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Whilst obviously significant for all of us, today's budget feels like a bit of  pre-2014 Spending Review foreplay. So, provoked by Peter Bazalgette's inaugural lecture as Chair of Arts Council England here at RSA this morning, the fantastic questions from our new Chair Vikki Heywood, and the launch of a new RSA-ACE project called Towards Plan A: a new political economy for arts and culture, here is an attempt at the real thing: a zero-based budgeting exercise for the arts.

Zero-based budgeting is often threatened across public services and departments, but in reality rarely happens - there are too many powerful, vested interests in maintaining some sense of status quo. It, (or usually the Treasury in some form), essentially asks the question 'what would happen if this programme/initiative/whole area of public spending was no longer funded? Rather than tweaking spending decisions, zero-based budgeting gives the chance for more radical solutions to fiscal challenges.

Whether you are lover and hater of public spending on the arts (and please let's not call it  'investment' - it's spending, stupid), try this scenario.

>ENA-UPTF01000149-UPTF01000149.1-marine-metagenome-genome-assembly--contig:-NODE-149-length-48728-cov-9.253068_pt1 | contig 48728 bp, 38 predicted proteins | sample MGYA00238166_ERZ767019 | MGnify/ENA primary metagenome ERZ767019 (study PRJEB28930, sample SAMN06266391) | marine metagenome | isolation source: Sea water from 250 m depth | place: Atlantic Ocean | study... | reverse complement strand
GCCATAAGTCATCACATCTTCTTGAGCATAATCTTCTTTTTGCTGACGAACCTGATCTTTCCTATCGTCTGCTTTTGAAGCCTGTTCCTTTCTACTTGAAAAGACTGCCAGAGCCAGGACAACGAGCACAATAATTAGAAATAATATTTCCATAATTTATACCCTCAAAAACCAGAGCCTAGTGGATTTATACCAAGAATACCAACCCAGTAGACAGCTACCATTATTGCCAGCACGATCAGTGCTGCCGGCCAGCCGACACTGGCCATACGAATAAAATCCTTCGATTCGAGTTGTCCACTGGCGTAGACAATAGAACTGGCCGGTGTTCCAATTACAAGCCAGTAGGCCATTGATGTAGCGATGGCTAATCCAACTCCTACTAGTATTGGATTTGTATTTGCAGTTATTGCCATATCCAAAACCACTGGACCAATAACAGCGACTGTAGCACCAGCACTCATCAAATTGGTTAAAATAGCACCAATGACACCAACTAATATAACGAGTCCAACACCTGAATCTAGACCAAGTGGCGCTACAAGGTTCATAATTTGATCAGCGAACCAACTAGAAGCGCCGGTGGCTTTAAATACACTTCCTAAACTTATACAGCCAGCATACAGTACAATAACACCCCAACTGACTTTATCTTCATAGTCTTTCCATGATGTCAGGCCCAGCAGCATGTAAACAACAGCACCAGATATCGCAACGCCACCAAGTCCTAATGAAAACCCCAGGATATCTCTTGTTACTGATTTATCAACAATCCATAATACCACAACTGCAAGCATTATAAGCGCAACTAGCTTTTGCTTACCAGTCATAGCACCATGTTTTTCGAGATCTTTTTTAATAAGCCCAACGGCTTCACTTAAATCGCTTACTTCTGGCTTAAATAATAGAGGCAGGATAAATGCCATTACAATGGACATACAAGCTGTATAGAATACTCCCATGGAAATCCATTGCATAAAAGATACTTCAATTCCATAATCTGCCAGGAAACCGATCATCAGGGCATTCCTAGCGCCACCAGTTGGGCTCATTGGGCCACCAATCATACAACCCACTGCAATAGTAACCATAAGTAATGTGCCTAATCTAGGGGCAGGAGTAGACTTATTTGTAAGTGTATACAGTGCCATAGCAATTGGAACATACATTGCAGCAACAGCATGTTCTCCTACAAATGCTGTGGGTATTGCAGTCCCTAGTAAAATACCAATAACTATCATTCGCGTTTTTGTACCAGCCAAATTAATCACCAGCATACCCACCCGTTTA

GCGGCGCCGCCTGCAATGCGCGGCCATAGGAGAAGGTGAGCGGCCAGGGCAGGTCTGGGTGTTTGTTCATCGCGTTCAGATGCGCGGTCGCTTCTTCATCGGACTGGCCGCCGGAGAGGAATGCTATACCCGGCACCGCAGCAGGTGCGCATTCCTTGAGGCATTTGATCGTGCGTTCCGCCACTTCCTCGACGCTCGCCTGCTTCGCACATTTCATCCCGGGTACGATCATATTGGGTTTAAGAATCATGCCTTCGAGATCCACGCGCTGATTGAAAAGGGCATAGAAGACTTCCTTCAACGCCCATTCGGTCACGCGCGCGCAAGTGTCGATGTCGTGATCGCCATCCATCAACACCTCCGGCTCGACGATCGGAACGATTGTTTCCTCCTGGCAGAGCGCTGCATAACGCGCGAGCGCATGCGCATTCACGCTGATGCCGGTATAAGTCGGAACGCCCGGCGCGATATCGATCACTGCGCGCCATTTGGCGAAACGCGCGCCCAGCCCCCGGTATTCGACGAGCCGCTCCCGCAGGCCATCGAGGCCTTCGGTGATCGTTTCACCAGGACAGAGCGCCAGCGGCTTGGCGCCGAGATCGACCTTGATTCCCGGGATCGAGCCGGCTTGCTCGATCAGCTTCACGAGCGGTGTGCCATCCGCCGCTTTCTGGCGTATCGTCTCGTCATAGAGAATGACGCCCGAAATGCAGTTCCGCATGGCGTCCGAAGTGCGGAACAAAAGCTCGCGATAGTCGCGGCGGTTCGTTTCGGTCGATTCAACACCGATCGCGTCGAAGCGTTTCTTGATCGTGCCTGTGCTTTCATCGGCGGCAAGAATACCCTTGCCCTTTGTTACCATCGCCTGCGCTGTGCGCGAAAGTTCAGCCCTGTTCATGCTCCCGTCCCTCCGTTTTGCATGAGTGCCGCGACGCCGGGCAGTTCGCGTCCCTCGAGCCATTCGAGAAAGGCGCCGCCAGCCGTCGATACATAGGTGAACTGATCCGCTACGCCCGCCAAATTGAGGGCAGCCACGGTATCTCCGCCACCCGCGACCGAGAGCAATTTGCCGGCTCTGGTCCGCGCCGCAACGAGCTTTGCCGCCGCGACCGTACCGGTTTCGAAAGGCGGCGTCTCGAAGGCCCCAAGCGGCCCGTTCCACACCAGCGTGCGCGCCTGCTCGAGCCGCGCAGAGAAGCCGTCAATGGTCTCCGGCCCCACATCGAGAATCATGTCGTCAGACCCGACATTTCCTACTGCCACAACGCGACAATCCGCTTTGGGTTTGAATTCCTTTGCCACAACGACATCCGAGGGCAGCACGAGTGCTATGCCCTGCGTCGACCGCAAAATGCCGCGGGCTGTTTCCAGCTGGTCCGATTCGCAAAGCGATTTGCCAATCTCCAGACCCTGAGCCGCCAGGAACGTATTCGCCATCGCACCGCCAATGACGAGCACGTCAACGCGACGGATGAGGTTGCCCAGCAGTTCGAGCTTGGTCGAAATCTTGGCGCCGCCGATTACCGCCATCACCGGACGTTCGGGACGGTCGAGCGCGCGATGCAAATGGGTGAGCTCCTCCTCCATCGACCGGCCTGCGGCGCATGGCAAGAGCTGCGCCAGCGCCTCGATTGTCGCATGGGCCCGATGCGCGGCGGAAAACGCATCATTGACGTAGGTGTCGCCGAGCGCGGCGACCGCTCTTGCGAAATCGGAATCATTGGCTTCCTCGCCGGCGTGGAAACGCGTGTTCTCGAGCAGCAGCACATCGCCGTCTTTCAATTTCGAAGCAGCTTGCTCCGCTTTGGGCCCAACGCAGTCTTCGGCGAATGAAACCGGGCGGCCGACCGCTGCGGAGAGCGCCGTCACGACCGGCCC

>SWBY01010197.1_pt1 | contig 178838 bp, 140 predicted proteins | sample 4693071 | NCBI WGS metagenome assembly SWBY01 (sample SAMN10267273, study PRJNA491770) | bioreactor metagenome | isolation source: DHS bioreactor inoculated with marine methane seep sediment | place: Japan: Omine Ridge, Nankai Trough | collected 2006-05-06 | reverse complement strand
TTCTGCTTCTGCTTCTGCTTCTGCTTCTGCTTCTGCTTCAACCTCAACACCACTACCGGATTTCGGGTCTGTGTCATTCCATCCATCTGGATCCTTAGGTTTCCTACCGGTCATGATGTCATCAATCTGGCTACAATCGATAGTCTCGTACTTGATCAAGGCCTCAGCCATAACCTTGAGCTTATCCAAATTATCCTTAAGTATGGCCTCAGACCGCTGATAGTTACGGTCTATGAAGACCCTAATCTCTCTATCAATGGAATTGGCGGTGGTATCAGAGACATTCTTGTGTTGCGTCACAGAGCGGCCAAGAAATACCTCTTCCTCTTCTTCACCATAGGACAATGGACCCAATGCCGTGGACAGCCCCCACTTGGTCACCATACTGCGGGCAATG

Imagine that the Government decides to withdraw all national funding for the arts (apart maybe, from a tiny amount of art education in schools), and also bans local government from supporting the arts. What do you think would be the consequences of such a decision, in the short and long term?

Your predictions will, of course, only be predictions. But they may still help you to understand what 'market failure' in the arts might really look like, and build a clearer picture of the purpose of state subsidy for the arts.

I tried this with a friend, and we came to a simple conclusion... which, in a crude attempt to get some comments on my blog,  I will promise to reveal once I've got five predictions from other people.

You can have this for free - a paper I wrote on 'art as evidence for public policy making', titled Speaking Doubt to Power.


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